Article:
Original languageEnglish
Pages (from-to)323-332
Number of pages10
JournalLangenbeck's Archives of Surgery
Volume399
Issue number3
DOIs
Publication statusPublished - 2014

Fingerprint

Gastrointestinal Stromal Tumors
Survival Rate
Disease-Free Survival
Therapeutics
Neoplasms
Survival
Protein-Tyrosine Kinases
Gastrointestinal Tract
Recurrence

Keywords

  • GIST
  • Imatinib
  • Outcome
  • Prognostic factors
  • Serosal perforation
  • Surgery

ASJC Scopus subject areas

  • Surgery
  • Medicine(all)

Cite this

Prognostic factors for primary gastrointestinal stromal tumours : Are they the same in the multidisciplinary treatment era? / Cananzi, Ferdinando C M; Lorenzi, Bruno; Belgaumkar, Ajay; Benson, Charlotte; Judson, Ian; Mudan, Satvinder.

In: Langenbeck's Archives of Surgery, Vol. 399, No. 3, 2014, p. 323-332.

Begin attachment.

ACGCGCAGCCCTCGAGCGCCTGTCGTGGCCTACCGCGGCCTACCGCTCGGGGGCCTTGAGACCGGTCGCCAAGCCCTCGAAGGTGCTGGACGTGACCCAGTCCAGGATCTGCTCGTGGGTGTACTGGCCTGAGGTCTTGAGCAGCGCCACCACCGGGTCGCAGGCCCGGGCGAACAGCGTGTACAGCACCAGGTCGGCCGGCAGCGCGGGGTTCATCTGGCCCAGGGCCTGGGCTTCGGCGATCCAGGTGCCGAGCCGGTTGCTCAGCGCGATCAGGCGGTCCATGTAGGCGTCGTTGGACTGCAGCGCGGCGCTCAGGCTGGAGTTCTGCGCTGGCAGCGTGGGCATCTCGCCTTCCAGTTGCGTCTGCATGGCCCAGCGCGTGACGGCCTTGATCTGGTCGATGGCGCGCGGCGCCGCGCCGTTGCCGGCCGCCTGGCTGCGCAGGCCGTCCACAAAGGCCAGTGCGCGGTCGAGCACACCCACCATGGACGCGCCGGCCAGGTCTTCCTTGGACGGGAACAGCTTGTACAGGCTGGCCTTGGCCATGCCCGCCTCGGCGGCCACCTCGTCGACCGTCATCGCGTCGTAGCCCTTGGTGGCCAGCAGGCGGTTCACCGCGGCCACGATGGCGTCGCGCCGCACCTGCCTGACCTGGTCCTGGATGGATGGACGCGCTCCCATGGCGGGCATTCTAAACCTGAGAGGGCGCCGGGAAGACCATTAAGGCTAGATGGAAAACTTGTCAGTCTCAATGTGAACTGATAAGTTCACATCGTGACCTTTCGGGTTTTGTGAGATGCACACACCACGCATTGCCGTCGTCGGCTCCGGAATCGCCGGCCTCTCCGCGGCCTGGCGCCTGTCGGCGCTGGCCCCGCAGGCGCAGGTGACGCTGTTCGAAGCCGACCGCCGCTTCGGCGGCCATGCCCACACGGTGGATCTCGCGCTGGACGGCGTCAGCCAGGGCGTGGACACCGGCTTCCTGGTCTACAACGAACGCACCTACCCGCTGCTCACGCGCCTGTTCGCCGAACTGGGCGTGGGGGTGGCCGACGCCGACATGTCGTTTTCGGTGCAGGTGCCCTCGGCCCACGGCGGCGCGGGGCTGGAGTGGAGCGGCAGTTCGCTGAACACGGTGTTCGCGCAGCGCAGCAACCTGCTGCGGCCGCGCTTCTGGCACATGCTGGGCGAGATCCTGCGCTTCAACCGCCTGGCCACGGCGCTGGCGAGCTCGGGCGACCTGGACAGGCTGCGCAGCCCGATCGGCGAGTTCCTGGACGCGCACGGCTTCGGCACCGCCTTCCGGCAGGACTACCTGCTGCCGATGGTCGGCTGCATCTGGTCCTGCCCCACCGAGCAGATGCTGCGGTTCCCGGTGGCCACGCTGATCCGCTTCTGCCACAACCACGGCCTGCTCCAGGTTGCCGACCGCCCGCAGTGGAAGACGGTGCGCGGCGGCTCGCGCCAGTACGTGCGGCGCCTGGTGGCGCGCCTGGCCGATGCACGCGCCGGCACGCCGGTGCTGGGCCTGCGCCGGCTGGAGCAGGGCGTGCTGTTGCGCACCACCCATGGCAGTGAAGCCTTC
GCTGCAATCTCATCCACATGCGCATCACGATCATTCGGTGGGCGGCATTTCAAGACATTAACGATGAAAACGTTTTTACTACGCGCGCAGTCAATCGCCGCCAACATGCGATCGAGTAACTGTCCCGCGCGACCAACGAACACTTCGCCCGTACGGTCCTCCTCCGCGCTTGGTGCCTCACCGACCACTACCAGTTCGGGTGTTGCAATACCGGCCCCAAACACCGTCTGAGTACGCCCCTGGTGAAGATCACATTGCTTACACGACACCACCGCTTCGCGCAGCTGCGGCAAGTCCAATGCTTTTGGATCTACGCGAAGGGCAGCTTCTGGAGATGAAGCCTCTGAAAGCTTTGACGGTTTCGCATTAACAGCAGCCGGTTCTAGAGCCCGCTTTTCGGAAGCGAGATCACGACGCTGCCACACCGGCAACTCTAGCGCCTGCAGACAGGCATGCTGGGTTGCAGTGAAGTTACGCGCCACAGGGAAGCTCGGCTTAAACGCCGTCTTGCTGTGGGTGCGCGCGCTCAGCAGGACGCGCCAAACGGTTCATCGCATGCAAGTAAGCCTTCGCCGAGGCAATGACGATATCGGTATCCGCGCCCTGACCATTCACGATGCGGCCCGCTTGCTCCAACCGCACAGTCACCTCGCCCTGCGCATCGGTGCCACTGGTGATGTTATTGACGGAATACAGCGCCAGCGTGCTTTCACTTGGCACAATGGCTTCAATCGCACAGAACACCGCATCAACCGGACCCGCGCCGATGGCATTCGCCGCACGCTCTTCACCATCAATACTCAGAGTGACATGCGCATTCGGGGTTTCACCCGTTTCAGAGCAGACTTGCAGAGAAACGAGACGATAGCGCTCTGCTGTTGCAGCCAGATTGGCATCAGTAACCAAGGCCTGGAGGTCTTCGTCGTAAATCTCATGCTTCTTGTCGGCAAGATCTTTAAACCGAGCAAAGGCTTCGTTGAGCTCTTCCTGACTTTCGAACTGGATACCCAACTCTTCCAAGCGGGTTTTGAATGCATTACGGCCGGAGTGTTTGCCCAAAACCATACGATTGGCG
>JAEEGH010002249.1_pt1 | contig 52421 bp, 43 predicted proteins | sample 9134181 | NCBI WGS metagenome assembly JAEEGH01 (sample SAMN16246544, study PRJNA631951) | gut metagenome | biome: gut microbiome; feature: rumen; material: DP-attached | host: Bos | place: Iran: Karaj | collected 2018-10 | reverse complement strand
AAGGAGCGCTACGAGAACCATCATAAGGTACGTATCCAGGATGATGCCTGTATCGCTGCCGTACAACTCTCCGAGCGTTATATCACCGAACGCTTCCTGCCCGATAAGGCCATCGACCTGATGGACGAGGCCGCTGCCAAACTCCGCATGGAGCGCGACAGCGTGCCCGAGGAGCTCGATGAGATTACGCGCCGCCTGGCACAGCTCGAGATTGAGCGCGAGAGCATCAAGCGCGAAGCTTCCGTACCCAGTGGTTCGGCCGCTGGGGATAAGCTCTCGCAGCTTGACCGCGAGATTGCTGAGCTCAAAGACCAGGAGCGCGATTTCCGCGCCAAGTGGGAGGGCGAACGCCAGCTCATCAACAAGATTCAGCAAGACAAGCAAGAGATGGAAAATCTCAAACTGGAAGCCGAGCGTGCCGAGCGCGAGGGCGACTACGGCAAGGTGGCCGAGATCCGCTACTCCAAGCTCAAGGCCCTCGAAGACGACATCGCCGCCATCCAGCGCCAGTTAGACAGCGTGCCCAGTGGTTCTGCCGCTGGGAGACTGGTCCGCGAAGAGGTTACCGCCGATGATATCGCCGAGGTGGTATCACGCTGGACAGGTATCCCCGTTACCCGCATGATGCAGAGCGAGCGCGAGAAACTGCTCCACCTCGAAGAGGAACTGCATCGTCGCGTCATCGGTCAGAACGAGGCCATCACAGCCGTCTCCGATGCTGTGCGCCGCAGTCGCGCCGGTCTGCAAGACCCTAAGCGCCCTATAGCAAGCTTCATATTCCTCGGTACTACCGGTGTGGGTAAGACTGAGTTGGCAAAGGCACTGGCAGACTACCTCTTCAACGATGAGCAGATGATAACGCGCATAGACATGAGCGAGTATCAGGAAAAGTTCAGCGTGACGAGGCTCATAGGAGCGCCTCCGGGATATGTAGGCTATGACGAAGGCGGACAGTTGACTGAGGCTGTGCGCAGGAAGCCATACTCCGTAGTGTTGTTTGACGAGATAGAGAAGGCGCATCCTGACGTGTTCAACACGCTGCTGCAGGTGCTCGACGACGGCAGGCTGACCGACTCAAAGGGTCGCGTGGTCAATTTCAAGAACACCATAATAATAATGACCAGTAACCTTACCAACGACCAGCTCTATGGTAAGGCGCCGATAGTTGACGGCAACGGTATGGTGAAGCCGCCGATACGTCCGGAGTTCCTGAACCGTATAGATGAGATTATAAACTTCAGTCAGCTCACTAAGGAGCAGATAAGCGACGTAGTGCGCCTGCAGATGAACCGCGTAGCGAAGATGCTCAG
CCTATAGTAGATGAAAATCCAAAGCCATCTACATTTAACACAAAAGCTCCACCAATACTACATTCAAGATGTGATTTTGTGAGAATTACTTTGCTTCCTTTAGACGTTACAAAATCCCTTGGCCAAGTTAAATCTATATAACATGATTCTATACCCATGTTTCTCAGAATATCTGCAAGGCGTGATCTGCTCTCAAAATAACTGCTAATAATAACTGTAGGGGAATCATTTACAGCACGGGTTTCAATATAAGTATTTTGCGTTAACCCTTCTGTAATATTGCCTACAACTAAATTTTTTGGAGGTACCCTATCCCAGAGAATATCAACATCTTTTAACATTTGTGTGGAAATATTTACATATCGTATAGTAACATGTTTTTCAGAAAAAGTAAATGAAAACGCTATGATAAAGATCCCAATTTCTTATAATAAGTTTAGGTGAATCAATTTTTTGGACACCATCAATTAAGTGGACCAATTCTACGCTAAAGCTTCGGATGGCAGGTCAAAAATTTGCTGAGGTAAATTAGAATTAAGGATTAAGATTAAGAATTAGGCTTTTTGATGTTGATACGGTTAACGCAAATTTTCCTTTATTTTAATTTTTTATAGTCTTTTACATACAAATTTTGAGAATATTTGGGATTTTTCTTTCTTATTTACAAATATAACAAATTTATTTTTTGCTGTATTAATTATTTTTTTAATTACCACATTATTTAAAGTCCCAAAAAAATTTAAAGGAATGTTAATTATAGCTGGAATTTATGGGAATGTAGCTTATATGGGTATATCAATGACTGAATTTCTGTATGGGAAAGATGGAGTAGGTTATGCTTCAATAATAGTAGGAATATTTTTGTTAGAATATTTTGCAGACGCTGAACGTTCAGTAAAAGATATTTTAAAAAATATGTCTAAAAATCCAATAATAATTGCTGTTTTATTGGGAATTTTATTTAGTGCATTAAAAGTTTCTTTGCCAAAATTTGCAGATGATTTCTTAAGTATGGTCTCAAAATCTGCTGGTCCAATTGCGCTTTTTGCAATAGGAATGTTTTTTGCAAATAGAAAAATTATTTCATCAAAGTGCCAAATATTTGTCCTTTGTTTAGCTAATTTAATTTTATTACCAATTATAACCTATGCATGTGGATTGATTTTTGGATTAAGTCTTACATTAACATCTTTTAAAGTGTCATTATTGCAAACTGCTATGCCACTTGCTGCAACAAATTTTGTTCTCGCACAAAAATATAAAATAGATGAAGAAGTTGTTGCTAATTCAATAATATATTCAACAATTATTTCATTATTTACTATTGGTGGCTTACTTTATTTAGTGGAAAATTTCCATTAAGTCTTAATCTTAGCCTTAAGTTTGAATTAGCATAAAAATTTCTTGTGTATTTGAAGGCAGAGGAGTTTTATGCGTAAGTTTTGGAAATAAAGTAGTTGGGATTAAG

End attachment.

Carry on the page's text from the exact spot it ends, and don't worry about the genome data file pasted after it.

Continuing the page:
Research output: Contribution to journalArticle

Cananzi, Ferdinando C M ; Lorenzi, Bruno ; Belgaumkar, Ajay ; Benson, Charlotte ; Judson, Ian ; Mudan, Satvinder. / Prognostic factors for primary gastrointestinal stromal tumours : Are they the same in the multidisciplinary treatment era?. In: Langenbeck's Archives of Surgery. 2014 ; Vol. 399, No. 3. pp. 323-332.
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title = "Prognostic factors for primary gastrointestinal stromal tumours: Are they the same in the multidisciplinary treatment era?",